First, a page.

Speaking with your web developer or designer can be overwhelming because of their jargon. It can make you feel like a complete rookie.
What are they are actually trying to say?
There are literally hundreds of specialised terms used to refer to some element or characteristic on your web page. And with the ever-changing web it can be hard to keep up.
Below is a list of a few commonly used terms that have been in the web industry for some time and won’t be leaving anytime soon:
Accordion – On a page with a lot of information, like an FAQs page, accordions structure content into sections or topic headings to shorten pages and reduce the need for scrolling.
Ajax – A group of technologies that makes it possible to exchange data with a server and update parts of a web page without having to reload the entire page.
Back end development – Web development work is generally divided into two parts: front end development (see below) and back end development. The back end of a website is composed of a server, an application and a database. Back end development makes the front end of a site possible. Think of it as the brain behind your web application.
Below the fold – Above the fold and below the fold refers to what a user can see of a webpage without scrolling down and what a user would have to scroll down to see. The term actually comes from newspapers, where the eye would first see the headlines that were above the fold of the paper.
Breadcrumbs – A secondary navigation scheme that helps you find your way around a website, especially one with a lot of content or many steps. It’s not quite the same as a navigation bar.
Client – We don’t mean our esteemed clients we do development work for. In computing terms, a client is a piece of computer hardware or software that uses a service made possible by a server.
Client-side – Client-side, as opposed to server-side, are the operations performed by the “client” in a client-server relationship.
Edge-to-edge – An edge-to-edge design is a theme that starts on left of the window and “stretches” the full width of the browser window. This looks great on a desktop and even a tablet browser but it can lose its impact on a mobile device, so sites will often have a mobilised option for smaller displays.
Font Awesome (Icon Set) – Font Awesome is a full suite of 585 pictographic icons that can instantly be customised for easy scalable vector graphics on websites.
Hamburger menu – It is an icon of three horizontal stacked lines, usually in the top left- or right-hand corner of a website, which users can click to see a menu of the site.
Navigation bar – The menu bar that helps a user determine which part of a site they want to get to.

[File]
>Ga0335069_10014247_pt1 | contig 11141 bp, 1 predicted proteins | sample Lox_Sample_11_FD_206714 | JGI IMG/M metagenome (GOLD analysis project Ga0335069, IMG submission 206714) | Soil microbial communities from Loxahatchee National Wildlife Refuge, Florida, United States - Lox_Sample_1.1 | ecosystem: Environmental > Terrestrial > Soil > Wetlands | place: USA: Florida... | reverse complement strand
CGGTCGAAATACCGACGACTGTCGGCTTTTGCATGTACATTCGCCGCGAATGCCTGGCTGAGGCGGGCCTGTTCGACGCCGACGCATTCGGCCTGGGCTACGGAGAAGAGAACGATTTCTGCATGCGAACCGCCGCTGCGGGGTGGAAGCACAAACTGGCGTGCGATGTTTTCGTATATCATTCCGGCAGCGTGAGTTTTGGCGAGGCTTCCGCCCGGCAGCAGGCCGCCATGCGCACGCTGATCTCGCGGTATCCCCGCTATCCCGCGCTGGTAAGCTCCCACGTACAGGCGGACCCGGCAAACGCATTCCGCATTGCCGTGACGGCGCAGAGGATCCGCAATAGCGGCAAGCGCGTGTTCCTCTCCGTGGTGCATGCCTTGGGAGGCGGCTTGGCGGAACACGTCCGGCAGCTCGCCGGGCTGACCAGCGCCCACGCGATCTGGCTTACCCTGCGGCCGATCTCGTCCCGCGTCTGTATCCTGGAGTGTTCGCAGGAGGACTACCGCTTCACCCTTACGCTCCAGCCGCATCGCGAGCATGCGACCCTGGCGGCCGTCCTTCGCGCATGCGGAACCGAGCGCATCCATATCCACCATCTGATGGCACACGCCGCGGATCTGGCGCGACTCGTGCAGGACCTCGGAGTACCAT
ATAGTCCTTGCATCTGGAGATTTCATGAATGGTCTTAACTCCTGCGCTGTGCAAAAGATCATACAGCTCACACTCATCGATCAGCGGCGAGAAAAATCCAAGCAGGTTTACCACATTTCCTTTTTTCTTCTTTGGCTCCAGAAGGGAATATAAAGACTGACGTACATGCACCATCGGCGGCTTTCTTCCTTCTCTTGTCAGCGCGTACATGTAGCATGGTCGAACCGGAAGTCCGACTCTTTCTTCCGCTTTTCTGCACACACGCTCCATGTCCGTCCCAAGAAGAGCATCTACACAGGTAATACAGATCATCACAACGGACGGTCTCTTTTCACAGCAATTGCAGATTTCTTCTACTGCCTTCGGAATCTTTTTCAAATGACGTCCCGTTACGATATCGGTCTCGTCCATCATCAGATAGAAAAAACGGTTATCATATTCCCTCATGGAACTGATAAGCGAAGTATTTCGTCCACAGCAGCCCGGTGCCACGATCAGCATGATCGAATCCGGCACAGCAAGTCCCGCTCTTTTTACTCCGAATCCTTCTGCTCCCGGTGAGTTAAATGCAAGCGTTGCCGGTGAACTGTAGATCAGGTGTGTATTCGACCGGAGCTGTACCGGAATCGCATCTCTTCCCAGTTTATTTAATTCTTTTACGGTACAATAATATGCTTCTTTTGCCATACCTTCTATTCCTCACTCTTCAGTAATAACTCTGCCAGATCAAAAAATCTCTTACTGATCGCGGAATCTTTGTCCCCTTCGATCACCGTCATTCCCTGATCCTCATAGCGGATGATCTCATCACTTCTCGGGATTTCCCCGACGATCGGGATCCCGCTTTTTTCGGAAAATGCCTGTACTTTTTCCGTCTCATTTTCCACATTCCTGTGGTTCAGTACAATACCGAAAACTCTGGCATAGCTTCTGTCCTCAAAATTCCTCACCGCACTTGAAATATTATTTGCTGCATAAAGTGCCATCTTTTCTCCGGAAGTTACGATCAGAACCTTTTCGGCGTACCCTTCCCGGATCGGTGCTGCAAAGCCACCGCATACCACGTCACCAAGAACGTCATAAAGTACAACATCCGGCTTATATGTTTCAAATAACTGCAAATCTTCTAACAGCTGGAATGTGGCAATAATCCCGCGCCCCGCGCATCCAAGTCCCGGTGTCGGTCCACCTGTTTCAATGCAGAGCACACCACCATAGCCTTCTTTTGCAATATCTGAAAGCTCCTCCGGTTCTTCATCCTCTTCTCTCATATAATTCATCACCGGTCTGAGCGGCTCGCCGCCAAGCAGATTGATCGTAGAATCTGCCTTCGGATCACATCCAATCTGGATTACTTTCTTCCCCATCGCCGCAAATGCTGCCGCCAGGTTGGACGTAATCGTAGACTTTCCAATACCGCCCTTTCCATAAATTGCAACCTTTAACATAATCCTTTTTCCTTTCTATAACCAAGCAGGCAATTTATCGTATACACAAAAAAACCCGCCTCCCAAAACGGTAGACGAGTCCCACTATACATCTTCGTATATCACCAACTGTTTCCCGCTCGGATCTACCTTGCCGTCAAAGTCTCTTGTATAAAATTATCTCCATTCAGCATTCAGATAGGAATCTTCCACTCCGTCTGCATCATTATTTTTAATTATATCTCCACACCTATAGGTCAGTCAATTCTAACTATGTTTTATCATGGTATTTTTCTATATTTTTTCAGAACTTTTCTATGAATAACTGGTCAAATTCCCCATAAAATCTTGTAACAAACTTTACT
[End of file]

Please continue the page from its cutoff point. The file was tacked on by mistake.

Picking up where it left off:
PNG (pronounced "ping") – You may have heard of .jpeg or .gif file formats but what about .png? PNG was developed as an improved, non-patented replacement for GIF, with better compression and supporting millions of colours. And unlike JPEG, PNG supports lossless data compression.
Responsive web design - An approach to web design with the aim of crafting sites that work well across a wide range of devices, from desktop computer monitors to tablets. In other words, it’s what makes your website look good and work well no matter what device a user accesses it from.
Server - A computer or computer program that manages access to a centralised resource or service in a network. More simply put, a server provides services to other computer programs.
Server-side (SS) – Operations performed by the server for your computer or application.
Sitemap – A list of pages of a web site that is accessible to crawlers or sometimes also users. It can be either a document or a web page on its own.
Slider/Hero slider – A full-width, responsive and easy to tailor slideshow on a website.
Splash page – This is an introductory page for a website that usually gives some kind of information like a promotion or what software or browser is needed to view the site, with the option to continue to the main content of the site.
Splash screen – Splash screens are generally used by large applications to let the user know that the programme is in the process of loading and could take a while. It is a window containing an image, a logo and the current version of the software.
Sticky menu – Sticky (or fixed) navigation is when a navigation bar is locked into place and always accessible no matter what part of the site a user is on. In other words, you don’t have to scroll back up to access the menu.
Vector Image – Vector graphics are used to represent images in computer graphics. They use geometrical elements that are based on mathematical expressions like points, lines, curves or polygons. One reason why they’re useful is because they’re scalable, which means they don’t lose quality if you resize them. Additionally, even if an object in a vector graphic is large it doesn't need a lot of memory.
Widget – A stand-alone application (or a component of an interface) that can be embedded onto your website to perform a function or let a user access a service. It’s a little tool like a countdown clock, chat box or current weather report.